Ben:  Awesome. Well, so my first question, my first probing question here is GreenMedInfo, it's a really great site. I mean, just chock-full of all sorts of wonderful articles that are well-researched. So, thank you for that. But I'm very curious how this actually came to be because for me, my websites originated from me traveling around the world, doing triathlons, and riding on this little tiny free blog about how I was eating, and how I was fueling, and how I was traveling, and eventually progressing to interviews and the BenGreenfieldFitness.com, et cetera. And I know everybody's got an origination story. So, how'd yours come to be?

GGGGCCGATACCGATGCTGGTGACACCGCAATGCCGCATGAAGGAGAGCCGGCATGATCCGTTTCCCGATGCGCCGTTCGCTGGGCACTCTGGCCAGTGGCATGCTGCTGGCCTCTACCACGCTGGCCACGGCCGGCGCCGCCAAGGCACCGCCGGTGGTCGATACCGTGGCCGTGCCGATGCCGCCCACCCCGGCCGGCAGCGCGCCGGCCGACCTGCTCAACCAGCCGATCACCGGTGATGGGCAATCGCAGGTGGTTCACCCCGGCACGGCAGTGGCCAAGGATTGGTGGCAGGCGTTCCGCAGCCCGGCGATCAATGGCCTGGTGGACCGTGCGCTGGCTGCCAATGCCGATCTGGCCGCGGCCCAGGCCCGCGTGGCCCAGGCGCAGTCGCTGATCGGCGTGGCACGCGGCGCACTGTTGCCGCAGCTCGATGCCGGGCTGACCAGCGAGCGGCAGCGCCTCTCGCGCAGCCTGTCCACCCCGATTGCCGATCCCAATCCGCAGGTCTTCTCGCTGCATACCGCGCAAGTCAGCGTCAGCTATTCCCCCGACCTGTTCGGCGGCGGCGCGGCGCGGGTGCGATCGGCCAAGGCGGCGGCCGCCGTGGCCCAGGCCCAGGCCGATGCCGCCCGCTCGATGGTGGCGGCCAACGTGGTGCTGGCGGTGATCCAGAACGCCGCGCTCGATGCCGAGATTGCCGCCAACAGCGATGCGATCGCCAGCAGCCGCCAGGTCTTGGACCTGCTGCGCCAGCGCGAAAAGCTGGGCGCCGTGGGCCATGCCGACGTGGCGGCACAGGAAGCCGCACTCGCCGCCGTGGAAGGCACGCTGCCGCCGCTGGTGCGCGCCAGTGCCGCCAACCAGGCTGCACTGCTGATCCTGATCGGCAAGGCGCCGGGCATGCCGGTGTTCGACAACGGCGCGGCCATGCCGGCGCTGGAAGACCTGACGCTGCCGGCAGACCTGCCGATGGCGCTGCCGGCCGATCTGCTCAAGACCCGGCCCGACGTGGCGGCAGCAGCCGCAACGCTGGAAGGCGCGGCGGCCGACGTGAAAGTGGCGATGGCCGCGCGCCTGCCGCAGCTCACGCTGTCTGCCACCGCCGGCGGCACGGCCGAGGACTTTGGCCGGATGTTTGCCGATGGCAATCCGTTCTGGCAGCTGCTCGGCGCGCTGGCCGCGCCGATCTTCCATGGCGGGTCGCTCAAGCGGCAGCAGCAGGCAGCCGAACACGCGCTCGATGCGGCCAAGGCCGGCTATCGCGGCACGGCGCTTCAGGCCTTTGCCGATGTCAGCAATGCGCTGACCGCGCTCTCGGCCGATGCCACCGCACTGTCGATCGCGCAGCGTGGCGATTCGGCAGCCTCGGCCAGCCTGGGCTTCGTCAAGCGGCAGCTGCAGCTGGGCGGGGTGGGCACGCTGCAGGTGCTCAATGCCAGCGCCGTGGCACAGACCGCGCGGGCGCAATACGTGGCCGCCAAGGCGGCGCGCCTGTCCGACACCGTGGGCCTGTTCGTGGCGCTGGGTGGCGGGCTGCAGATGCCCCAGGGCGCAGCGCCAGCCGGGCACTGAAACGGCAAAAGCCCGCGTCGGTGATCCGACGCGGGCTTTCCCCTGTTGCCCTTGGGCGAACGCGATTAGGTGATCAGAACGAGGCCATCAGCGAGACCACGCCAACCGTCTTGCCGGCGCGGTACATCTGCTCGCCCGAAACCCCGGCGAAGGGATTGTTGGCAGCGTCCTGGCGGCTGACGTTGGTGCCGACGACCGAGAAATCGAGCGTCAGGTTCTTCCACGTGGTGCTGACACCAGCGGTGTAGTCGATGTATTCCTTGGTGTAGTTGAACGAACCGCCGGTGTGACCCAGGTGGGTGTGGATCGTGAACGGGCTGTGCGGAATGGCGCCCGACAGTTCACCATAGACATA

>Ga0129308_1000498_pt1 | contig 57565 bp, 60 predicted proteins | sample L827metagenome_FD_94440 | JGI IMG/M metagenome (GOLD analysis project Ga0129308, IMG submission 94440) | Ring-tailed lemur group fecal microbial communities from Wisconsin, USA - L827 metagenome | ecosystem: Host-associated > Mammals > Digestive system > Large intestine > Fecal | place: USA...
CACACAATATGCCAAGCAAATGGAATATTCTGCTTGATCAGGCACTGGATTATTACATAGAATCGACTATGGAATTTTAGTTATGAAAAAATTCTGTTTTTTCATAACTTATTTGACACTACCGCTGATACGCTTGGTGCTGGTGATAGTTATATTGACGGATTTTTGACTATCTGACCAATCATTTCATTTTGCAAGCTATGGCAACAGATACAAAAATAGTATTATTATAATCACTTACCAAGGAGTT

Sayer:  Great question. I mean, there are many layers secular to maybe deeper sort of new agey explanations we can get into, but I'd say because I was working as an educator for a health food store chain in Florida–it's an interesting situation because in Florida, you can't practice nutrition, you can't do homeopathy and naturopathy is not legal either. So, you've had all these people come into these health food stores looking for answers, and because I had already been an evangelical about the benefits of natural interventions, because I was a really sick infant, and throughout my childhood and adolescence, I was really into natural health personally.